Reduce Page Weight using Font Subsetting

Monday, 09 December 2019

Whilst building this site, it was early on in the redesign process that I decided I wanted to use the brilliant open source font Inter. Created by the extremely talented Rasmus Andersson (@rsms) as an experiment in 2016 whilst working at Figma it has blown up in popularity and rightly so. With 2.5k glyphs, 18 styles and 33 features at the moment it gives designers and developers an incredible amount of variation to express themselves with no doubt one of the best open source fonts you can wish for. However, as much as I love the font there was one major issue when we got the site up and started to run some audits… Each woff2 font was an enormous 104kb each!

Which when I come to think about it no surprise with the amount of features packed into that 104kb. So I tweeted Rasmus about size of the woff2 files and he advised trying to subset the fonts. After a quick google and a few moments of coming to terms with the madness of fonts on the web I decided to give it a go.

So to begin the font subsetting journey I had to install a couple of things first.

$ pip install fonttools zopfli brotli

Note: If your not familiar with the pip command, its basically pythons package manager. Think of it as the python equivalent to NPM.

This will install some helpful python scripts which will help us in subsetting Inter.

I’m going to cd into the directory where my fonts are that I want to subset and run the below npm script

$ npx glyphhanger <> <> <> <> > glyphs.txt

This command runs an npm package called glyphhanger, which is a web font utility belt (and apparently makes julienne fries). When the command is ran glyphhanger crawls all of the urls I passed as arguments, gathers a list of Unicode ranges that each page uses and stuffs it all in a text file. Now we know what to subset our font with!!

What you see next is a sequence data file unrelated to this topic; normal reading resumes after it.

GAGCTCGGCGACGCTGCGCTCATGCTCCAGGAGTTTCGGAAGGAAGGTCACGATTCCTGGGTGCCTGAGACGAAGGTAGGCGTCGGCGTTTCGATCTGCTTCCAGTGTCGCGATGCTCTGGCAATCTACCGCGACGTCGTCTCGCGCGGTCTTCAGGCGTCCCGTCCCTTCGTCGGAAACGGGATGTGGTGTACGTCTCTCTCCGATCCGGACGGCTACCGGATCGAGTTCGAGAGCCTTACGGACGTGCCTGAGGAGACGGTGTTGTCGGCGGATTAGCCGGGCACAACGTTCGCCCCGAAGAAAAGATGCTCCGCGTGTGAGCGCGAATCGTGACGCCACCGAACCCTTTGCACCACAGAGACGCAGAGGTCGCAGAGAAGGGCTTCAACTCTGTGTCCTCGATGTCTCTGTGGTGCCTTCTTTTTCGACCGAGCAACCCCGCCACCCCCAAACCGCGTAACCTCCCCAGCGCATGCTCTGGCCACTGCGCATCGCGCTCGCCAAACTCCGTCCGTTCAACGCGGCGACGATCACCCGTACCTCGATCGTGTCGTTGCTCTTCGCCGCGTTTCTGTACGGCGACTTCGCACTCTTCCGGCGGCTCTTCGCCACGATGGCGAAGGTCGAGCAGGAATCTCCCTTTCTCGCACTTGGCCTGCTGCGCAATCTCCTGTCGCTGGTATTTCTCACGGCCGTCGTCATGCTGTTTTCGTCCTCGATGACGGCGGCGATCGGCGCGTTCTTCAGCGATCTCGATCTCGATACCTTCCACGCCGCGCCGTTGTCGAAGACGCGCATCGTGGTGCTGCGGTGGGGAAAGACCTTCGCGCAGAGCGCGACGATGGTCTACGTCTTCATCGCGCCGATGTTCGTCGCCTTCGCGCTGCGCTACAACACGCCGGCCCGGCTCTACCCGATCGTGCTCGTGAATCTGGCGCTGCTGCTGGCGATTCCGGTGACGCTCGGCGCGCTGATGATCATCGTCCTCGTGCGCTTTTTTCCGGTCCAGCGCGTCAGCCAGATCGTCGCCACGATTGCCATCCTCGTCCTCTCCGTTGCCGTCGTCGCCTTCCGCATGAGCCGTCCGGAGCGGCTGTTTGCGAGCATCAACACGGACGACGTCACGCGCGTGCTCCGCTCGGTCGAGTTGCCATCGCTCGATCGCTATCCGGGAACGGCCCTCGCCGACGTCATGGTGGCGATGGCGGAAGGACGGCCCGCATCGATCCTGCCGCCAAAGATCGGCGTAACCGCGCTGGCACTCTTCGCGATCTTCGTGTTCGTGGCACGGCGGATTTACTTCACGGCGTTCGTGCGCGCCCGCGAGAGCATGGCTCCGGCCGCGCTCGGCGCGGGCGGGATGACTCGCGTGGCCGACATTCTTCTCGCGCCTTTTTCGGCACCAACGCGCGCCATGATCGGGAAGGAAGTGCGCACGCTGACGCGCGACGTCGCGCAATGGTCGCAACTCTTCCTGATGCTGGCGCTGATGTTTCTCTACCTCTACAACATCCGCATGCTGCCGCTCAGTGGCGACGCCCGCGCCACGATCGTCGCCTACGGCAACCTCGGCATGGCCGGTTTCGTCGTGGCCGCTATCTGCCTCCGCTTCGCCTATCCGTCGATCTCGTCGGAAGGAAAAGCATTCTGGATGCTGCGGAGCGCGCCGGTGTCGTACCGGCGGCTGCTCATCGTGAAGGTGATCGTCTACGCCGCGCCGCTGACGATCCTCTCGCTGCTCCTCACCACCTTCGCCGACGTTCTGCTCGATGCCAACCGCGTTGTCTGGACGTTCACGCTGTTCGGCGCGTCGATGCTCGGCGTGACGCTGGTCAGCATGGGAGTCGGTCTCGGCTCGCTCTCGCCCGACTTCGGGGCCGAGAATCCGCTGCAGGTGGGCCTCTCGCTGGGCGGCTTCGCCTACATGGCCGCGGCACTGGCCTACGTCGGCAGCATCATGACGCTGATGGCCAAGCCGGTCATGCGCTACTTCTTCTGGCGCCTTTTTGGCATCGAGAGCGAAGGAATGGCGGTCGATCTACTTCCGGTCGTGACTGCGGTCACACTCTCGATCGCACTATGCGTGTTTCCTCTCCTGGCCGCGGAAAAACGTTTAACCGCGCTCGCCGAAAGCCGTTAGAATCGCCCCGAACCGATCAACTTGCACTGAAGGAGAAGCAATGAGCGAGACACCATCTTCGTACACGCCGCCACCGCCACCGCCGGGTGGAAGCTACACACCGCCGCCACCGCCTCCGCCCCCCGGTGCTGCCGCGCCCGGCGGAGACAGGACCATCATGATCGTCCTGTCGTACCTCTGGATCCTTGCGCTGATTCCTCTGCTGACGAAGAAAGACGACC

Weirdly enough glyphhanger doesn’t let you subset from a text file 🤷‍♂️ so I thought I’d just use the tool it uses under the hood,

Unfortunately when using gylphhanger it turns out we cant subset our font using the text file we just created! Therefore we need to use pyftsubset, which is a subsetting tool and part of thefonttools package (which we installed earlier).

Now this is where the magic happens…

$ pyftsubset Inter-Medium.woff --unicodes-file=glyphs.txt --flavor=woff --with-zopfli
$ pyftsubset Inter-Medium.woff --unicodes-file=glyphs.txt --flavor=woff2
$ pyftsubset Inter-SemiBold.woff --unicodes-file=glyphs.txt --flavor=woff --with-zopfli
$ pyftsubset Inter-SemiBold.woff --unicodes-file=glyphs.txt --flavor=woff2
$ pyftsubset Inter-ExtraBold.woff --unicodes-file=glyphs.txt --flavor=woff --with-zopfli
$ pyftsubset Inter-ExtraBold.woff --unicodes-file=glyphs.txt --flavor=woff2

So we use three Inter font weights on the site: medium, semi bold and extra bold. By running the above pyftsubset looks at the Unicode values in our glyphs.txt file, grabs all of glyphs from the font in that range and then outputs our ${FONTWEIGHT}.subset.woff and ${FONTWEIGHT}.subset.woff2 files to our current directory. Now we just replace the existing fonts in our project with the subset files and we are done!

Now here’s the thing, by subsetting our fonts we saw a huge improvement in file size. Remember how I said each font weight was 104kb… now they are 11kb each! That’s an 89% reduction! 🤯

Of course as we write more blog posts and create more content we might find ourselves repeating this process but something like this could be integrated into our build process.

And that’s it! I hope you enjoyed this little post about font subsetting, I certainly learned a lot figuring it all out. If you have any questions or just want to say “Hi” 👋 hit me up on thy twitter.